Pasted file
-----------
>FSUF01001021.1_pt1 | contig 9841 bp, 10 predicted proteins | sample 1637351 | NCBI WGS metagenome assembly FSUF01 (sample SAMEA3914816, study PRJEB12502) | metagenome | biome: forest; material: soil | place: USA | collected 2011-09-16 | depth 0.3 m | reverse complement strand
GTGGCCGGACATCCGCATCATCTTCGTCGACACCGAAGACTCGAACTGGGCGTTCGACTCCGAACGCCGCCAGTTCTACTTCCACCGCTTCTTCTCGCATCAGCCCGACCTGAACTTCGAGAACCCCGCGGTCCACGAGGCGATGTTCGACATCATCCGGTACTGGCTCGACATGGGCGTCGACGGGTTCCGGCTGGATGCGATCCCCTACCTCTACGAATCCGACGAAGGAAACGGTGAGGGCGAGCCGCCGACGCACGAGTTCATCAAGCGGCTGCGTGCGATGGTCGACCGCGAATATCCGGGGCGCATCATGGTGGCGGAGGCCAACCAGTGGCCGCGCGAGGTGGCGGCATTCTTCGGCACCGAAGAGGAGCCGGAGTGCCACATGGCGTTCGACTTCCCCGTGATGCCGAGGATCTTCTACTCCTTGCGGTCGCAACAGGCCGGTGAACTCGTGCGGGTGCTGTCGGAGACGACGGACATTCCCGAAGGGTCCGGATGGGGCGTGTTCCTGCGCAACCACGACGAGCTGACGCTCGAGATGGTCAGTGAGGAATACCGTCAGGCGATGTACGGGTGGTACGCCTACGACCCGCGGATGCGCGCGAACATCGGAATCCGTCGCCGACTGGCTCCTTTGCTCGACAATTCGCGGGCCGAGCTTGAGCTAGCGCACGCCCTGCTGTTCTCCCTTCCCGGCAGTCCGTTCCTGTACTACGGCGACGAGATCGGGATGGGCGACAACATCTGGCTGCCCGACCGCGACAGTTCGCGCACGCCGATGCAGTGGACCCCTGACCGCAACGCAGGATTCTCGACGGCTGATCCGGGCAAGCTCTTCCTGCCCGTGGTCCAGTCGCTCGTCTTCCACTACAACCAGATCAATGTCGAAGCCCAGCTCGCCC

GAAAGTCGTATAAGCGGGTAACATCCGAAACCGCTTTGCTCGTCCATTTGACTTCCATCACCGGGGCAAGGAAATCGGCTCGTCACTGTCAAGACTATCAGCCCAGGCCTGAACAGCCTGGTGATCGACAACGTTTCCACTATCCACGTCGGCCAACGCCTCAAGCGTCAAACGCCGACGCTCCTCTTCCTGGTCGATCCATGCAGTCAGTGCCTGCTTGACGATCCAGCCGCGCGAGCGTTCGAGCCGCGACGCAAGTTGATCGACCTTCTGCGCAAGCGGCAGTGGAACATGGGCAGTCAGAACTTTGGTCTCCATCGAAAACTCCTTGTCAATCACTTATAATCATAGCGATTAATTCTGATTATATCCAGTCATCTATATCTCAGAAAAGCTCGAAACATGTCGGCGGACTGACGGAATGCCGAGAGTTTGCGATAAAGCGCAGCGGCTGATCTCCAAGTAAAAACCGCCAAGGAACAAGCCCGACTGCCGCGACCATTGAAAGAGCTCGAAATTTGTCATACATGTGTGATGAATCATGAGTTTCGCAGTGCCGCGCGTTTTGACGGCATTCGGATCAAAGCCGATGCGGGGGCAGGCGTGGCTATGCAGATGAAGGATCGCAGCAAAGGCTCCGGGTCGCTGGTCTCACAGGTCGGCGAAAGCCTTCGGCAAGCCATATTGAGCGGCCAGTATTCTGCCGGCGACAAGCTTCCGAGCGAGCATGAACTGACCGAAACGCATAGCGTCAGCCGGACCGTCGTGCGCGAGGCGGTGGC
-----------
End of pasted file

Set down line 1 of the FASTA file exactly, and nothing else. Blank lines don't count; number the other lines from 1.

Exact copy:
>FSUF01001021.1_pt1 | contig 9841 bp, 10 predicted proteins | sample 1637351 | NCBI WGS metagenome assembly FSUF01 (sample SAMEA3914816, study PRJEB12502) | metagenome | biome: forest; material: soil | place: USA | collected 2011-09-16 | depth 0.3 m | reverse complement strand